If you decide not to take the job then nothing will happen.

  • Kyah_Ridgeback
    Kyah_Ridgeback Member Posts: 10 Listener
    I did, and unfortunately there is nothing in my area (other than Age UK!!) for anything to do with benefit or employment. I guess I'll just have to decline this job as well and remain on benefit for fear of being worse off financially for getting a job. Seems absolutely crazy to me, completely counter intuitive and doesn't give much encouragement to get off benefit and back into the workplace! Hey ho - no wonder the country's gone to the dogs! Thanks for you help anyway!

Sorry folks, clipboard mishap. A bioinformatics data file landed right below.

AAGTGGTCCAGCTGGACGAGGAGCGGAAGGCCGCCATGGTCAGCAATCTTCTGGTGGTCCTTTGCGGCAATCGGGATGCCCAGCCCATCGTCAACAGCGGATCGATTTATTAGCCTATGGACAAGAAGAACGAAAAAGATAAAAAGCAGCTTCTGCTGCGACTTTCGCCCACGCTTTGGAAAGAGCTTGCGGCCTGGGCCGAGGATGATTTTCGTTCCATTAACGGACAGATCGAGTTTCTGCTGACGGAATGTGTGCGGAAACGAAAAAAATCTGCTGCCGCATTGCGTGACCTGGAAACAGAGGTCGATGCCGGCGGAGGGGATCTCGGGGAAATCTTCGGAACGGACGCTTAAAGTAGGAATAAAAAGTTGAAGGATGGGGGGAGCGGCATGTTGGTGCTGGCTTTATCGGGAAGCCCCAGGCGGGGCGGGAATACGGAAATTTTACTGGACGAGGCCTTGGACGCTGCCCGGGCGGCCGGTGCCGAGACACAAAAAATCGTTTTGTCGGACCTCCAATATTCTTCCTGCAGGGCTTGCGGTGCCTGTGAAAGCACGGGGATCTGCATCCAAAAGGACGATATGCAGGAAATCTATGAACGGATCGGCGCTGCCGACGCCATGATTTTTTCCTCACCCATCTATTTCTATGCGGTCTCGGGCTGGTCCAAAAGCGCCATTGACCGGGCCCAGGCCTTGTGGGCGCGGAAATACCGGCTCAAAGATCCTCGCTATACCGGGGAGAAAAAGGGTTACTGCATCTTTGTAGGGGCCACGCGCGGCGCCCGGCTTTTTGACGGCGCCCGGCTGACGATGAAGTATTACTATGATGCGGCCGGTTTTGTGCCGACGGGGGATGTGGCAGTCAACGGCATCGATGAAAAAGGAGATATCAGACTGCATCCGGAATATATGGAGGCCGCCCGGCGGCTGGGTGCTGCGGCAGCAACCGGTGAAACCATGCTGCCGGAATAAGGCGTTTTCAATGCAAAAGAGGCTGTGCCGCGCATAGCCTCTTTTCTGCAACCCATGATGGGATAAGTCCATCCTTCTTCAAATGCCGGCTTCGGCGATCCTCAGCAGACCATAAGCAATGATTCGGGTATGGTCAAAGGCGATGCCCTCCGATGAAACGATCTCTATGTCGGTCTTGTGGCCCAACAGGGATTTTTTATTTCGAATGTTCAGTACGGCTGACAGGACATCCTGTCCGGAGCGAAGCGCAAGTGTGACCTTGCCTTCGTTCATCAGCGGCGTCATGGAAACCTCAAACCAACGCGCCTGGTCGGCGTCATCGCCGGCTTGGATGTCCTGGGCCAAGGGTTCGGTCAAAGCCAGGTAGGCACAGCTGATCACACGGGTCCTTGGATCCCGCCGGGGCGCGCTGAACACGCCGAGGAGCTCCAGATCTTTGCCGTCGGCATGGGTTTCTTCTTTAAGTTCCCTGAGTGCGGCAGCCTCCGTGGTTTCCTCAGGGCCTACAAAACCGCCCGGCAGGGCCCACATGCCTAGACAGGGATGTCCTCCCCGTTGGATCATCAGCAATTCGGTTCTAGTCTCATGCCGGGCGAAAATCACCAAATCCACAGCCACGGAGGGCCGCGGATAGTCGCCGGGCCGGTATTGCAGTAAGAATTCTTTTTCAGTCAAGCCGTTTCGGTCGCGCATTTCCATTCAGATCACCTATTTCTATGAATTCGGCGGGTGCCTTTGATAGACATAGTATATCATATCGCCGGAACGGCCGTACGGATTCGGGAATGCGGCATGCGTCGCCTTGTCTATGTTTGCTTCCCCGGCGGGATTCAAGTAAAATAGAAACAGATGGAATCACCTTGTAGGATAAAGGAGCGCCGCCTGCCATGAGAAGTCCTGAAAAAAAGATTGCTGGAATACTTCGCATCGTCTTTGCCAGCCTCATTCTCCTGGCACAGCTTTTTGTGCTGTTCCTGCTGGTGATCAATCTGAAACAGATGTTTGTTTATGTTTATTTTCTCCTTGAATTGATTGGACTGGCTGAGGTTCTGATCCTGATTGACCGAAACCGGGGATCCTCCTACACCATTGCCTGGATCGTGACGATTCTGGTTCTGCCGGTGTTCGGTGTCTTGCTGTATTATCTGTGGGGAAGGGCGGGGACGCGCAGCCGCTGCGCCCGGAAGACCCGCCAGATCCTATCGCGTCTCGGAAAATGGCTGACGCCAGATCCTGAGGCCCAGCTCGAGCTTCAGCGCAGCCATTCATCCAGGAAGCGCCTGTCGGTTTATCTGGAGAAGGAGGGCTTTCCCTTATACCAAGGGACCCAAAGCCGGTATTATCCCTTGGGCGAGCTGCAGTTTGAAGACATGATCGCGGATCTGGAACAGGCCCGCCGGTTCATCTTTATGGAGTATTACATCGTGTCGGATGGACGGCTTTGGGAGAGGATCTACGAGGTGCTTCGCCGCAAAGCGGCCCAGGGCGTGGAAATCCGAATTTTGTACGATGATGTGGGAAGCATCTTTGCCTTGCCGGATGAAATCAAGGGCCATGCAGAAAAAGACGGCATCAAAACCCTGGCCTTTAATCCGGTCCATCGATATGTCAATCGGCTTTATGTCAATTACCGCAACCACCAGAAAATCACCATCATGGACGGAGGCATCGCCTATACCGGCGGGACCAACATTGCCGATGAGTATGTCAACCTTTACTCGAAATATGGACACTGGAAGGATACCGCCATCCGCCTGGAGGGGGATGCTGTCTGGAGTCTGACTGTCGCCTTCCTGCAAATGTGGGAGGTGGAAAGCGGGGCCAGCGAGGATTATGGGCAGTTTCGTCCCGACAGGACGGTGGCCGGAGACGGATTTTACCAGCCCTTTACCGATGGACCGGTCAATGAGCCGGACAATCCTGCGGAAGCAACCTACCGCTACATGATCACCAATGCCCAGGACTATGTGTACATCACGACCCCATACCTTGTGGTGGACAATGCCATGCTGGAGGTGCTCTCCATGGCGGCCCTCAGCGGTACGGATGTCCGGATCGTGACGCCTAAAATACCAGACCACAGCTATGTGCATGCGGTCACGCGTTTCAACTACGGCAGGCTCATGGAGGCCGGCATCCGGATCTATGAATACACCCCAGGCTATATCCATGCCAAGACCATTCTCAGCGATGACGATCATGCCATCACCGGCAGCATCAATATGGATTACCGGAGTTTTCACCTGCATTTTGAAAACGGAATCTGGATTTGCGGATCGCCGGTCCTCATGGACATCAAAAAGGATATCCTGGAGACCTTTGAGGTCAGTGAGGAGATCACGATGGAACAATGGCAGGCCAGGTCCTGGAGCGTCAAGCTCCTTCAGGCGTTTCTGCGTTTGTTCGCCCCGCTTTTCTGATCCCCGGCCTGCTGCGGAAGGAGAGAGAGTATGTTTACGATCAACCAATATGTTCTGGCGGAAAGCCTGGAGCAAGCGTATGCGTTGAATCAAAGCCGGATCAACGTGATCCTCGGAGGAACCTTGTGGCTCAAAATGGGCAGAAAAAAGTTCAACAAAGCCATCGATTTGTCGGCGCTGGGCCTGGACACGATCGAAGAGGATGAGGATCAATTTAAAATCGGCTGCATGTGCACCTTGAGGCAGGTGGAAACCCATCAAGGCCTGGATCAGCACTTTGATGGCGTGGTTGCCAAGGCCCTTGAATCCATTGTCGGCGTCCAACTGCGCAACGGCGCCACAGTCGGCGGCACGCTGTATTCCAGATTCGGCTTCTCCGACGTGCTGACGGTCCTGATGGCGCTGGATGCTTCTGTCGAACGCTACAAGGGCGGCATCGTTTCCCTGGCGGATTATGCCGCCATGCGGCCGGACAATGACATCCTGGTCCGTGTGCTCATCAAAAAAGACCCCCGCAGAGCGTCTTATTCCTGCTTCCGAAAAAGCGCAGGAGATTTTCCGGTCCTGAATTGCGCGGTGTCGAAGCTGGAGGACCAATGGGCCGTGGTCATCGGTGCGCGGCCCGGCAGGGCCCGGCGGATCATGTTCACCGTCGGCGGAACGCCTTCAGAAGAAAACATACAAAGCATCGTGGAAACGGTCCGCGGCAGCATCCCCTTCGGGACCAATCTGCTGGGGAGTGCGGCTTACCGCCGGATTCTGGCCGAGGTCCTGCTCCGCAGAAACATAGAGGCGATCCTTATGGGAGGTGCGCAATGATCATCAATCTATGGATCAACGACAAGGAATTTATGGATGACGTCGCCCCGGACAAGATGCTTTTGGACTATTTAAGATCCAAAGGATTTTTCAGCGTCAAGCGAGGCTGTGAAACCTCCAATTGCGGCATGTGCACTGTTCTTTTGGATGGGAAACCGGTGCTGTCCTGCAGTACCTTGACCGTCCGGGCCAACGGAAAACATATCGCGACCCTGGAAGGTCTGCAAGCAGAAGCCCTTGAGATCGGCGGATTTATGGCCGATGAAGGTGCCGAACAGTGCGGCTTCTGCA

• poppy123456
    poppy123456 Member Posts: 23,877 Disability Gamechanger
    It's extremely difficult to give any advice on whether it would go against you or not because no one on an internet forum knows exactly how your conditions affect you. Sometimes the internet isn't the place for advice and this is one of them. If i advised you to try it and it went against you then that would be awful so i'm afraid i won't give that advice.

    ESA and permitted work is really only there for you to "try" to see if working would suit you. The same as limited capability for work when claiming UC.

    I'm sorry i can't be of any further help. Whatever you decide to do i wish you good luck.